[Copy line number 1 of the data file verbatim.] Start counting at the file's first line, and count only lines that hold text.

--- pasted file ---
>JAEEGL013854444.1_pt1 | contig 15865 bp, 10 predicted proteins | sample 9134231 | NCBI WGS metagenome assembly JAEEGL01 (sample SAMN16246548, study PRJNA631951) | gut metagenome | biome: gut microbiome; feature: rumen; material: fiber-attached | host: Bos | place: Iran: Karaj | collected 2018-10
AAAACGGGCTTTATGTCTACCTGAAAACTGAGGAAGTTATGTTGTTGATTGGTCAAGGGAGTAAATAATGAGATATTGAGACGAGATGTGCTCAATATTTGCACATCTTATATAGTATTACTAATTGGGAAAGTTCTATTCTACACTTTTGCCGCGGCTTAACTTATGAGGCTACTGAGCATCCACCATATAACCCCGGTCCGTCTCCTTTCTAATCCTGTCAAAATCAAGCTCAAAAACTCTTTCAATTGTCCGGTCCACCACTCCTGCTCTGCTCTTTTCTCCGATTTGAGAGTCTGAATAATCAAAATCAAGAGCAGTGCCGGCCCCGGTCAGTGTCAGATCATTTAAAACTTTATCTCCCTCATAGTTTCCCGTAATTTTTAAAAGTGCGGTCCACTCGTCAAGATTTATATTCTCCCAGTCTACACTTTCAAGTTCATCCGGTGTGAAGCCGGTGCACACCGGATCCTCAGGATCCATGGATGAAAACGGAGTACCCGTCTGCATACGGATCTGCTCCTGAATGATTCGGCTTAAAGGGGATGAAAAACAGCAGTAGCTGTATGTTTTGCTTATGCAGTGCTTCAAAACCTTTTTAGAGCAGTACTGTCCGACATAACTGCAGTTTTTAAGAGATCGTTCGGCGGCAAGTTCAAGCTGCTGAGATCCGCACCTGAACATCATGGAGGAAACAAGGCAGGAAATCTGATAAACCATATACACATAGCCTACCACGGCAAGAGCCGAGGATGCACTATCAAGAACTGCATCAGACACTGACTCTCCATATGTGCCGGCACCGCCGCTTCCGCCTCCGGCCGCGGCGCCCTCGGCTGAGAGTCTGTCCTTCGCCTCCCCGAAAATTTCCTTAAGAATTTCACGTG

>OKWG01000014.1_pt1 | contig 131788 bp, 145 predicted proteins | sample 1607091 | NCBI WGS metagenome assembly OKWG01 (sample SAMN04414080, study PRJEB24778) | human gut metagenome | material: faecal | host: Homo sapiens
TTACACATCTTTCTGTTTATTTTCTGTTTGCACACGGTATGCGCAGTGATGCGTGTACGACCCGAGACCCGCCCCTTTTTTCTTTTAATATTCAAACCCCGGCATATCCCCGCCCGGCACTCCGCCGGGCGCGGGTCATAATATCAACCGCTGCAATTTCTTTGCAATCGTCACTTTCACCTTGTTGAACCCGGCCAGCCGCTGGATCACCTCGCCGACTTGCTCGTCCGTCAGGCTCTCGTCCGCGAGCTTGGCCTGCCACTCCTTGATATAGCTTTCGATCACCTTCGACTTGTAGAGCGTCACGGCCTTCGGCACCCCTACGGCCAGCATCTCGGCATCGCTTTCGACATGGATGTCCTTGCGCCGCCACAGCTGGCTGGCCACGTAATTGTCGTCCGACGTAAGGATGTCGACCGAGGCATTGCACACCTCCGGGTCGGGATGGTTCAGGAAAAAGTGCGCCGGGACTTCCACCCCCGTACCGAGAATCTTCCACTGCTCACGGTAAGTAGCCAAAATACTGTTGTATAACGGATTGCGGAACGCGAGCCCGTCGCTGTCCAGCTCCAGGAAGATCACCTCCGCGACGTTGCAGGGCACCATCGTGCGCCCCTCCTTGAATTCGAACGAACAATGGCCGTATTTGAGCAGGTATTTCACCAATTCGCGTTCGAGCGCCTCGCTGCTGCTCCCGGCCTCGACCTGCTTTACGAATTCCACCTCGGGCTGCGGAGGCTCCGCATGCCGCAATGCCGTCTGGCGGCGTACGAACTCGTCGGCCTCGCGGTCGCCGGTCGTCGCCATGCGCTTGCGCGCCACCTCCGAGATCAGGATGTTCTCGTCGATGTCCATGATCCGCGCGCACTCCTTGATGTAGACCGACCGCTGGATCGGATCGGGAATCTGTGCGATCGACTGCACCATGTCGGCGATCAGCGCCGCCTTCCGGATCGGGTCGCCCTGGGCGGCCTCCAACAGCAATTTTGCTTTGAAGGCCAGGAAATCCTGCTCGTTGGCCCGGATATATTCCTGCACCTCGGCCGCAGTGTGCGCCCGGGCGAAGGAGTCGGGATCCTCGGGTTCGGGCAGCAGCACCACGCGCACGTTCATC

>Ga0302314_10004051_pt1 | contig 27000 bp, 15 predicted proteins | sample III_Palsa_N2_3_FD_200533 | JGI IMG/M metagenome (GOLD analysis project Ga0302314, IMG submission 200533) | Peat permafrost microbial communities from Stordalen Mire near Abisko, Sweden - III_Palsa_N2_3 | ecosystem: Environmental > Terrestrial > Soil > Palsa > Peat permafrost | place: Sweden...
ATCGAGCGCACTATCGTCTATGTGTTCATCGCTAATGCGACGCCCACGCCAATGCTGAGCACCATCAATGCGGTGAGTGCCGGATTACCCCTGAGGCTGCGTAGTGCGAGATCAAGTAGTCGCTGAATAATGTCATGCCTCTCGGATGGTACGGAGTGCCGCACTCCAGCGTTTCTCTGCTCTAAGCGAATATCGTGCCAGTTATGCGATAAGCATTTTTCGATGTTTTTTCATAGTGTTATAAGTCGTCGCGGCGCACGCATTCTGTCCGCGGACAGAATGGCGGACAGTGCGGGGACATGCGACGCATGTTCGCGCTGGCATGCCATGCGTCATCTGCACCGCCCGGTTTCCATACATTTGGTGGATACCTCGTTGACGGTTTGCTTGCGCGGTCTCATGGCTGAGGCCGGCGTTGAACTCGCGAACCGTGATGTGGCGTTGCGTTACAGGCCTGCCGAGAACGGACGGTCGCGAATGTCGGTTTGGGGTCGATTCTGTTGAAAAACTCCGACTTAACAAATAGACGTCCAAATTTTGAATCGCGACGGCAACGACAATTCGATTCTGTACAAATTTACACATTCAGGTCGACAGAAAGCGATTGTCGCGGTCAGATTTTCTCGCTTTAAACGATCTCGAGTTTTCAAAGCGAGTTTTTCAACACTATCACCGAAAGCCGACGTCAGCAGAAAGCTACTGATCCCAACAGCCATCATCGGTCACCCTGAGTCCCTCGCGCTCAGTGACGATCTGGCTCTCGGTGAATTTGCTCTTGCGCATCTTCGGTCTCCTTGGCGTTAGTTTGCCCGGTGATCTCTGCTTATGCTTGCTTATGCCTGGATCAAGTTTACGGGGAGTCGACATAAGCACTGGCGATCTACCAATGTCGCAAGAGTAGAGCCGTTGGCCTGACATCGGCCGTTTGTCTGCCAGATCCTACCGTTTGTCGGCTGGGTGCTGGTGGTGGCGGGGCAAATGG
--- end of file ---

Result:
>JAEEGL013854444.1_pt1 | contig 15865 bp, 10 predicted proteins | sample 9134231 | NCBI WGS metagenome assembly JAEEGL01 (sample SAMN16246548, study PRJNA631951) | gut metagenome | biome: gut microbiome; feature: rumen; material: fiber-attached | host: Bos | place: Iran: Karaj | collected 2018-10